The Sunday Newsday crossword puzzle requested a five-letter word for “swamp plant.” I’ve been doing all of the Newsday and New York Times crosswords, seven days a week, since the early 1980s. In other words, I’ve done thousands of crosswords and saved them all. Whether a given puzzle over the years has requested a substitute for swamp plant, marsh plant, or bog plant, the only three answers I’ve encountered are two four-letter words, “rush” and “reed,” and the five-letter one asked for on Sunday, “sedge.” There are many other wetland plant types, but for obvious reasons these are the three that the solver fills in the squares with over and over again.
Sunday’s “sedge” answer was particularly apropos as I had just come back on Thursday from a three-day sedge workshop at Morrisville State College in western New York hosted by the New York Flora Association. I went with two fellow enthusiasts, Karen Blumer and Victoria Bustamante. Those two stayed with the sedge master and the other 15 or so participants through thick and thin, wet and dry. I lasted until Thursday morning — sedges coming out of each ear and clogging my brain — but had to throw in the towel early.
Why sedges? Well, sedges may be the most nondescript and the most numerous wetland group in the world. At the moment there are more than 2,000 sedge species worldwide, all in the genus Carex. Several new ones are described by botanists each year, and there are still many more to discover. Not counting the varieties, there are some 218 different sedges in New York State, less than 10 of which are considered aliens. What makes individual sedges the most difficult of the higher plants to identify is the fact that to almost everybody, including most botanists, they all look alike. To the layperson, they are easily confused with rushes and grasses. Only the very brave or very peculiar botanist dares take them on.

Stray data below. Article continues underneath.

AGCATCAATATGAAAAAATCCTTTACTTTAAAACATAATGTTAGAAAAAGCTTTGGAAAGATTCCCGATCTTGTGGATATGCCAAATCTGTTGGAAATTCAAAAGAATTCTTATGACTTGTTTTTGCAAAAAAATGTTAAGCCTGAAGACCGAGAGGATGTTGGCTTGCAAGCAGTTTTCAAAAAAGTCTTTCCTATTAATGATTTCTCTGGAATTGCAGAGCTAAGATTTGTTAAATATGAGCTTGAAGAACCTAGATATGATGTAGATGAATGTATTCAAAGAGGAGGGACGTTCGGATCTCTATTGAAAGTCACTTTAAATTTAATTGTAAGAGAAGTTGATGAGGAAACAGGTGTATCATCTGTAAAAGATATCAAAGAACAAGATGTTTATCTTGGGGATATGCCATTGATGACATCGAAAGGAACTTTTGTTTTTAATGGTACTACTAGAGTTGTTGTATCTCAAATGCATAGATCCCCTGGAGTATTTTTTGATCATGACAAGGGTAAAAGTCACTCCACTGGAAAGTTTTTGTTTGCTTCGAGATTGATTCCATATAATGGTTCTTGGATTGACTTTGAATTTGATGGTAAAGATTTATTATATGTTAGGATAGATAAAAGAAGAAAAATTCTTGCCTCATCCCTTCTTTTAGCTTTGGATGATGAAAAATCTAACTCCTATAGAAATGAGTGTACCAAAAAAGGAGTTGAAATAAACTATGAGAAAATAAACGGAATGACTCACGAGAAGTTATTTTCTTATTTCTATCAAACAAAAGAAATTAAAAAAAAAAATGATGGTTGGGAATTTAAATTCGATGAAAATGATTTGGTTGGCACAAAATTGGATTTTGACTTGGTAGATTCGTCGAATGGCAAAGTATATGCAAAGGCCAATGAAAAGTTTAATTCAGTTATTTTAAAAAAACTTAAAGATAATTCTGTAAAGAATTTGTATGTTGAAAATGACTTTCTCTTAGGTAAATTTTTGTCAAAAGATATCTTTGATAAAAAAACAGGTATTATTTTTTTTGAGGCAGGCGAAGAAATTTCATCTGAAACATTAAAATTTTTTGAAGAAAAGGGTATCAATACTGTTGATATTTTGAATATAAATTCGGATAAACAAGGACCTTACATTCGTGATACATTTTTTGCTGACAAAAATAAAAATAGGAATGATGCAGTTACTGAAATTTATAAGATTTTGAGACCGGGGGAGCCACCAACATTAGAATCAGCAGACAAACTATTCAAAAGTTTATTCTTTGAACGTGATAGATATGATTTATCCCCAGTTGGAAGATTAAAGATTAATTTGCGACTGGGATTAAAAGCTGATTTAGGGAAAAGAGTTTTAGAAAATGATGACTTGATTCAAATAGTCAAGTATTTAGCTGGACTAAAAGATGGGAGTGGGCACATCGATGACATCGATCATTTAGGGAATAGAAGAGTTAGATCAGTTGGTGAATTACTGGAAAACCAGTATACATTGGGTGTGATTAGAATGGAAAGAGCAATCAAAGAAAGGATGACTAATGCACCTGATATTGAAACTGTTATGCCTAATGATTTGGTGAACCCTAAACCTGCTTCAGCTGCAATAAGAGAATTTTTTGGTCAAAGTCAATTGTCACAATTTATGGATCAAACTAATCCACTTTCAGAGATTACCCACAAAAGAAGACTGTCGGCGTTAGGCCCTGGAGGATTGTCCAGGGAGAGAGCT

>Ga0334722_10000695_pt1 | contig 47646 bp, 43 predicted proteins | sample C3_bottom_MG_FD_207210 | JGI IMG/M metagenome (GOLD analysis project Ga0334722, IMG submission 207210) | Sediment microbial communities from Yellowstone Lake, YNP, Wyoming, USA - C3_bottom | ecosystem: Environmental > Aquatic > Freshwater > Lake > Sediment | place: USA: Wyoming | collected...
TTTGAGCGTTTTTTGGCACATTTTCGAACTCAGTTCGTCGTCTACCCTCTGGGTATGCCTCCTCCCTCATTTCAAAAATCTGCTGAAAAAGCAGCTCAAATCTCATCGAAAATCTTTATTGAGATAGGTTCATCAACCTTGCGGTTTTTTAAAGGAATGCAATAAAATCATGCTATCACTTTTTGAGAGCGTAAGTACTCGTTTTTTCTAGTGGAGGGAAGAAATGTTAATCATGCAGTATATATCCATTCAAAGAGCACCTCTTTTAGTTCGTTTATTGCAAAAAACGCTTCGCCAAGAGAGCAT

They differ from rushes and grasses and almost all other higher plant groups in one very important respect — they lack sepals and petals. The female seed is housed in a tiny saclike structure called a perigynium seated at the base of a covering scale, several female flowers make up a spike. The male flowers occur on the same stem, often in a separate inflorescence, but in a few species the male and female flowers are dioecious, they occur on separate plants, as in hollies, sassafras, and many other flowering plants.
Like pines, cottonwoods, willow, oaks and many other tree species, sedges are almost invariably wind-pollinated, thus it helps to have both female and male flowers close to each other.
The South Fork is species-rich in sedges — more occur here than perhaps any other part of Long Island — and has some of the rarest in New York State such as the state-threatened seorse sedge, Emmon’s sedge, and lupuliniform sedge. Montauk, with its plethora of wetlands of many different kinds, is the sedgiest place on Long Island and maybe even in the state or country. Ironically, our most common sedge on Long Island is a dry-land sedge, Carex pensylvanica, Pennsylvania sedge. It’s that low, grassy-looking stuff you see in oak woods, say along Hand’s Creek Road in Northwest. It becomes the common ground cover during gypsy moth caterpillar infestations. The light falls on its leaves in buckets in the absence of oak leaves.
Although there are several upland sedges, some that grow in dry woods, others in dry fields, sedges are the most common wetland species. The wetland ones are almost all confined to freshwater wetlands, but a few grow at the upper edges of salt marshes such as around Lake Montauk.
The word sedge derives from the Old English word, “sagu,” for saw. Many sedges have leaves and stems with fine saw-tooth edges. Some can give you a nasty cut if you rub against them with bare legs. Ticks are also fond of questing on the stems and leaves of some upland sedges, as they do on upland grasses. Many sedges have stem cross-sections that are triangular in outline. A few sedges have stems, or culms, that are succulent at their bases, as are several grasses, and can be chewed and sucked on.
I lugged a big book up to the workshop that had all of the North American sedges in it with illustrations of many of them. Our sedge meister was Antonio Reznisek from the University of Michigan. He knew just about every sedge in the world. While he was helping ID some of the ones we collected, I opened the book to the Carex section. Guess what? The sedge section was co-authored by none other than the same Mr. Reznisek. A coincidence, don’t you think?
But I was happy to get home. My brain was filled with this and that Carex name and had stopped working altogether. It cleared by Sunday, just in time to correctly answer the five-letter word for swamp plant in the Newsday crossword, S E D G E.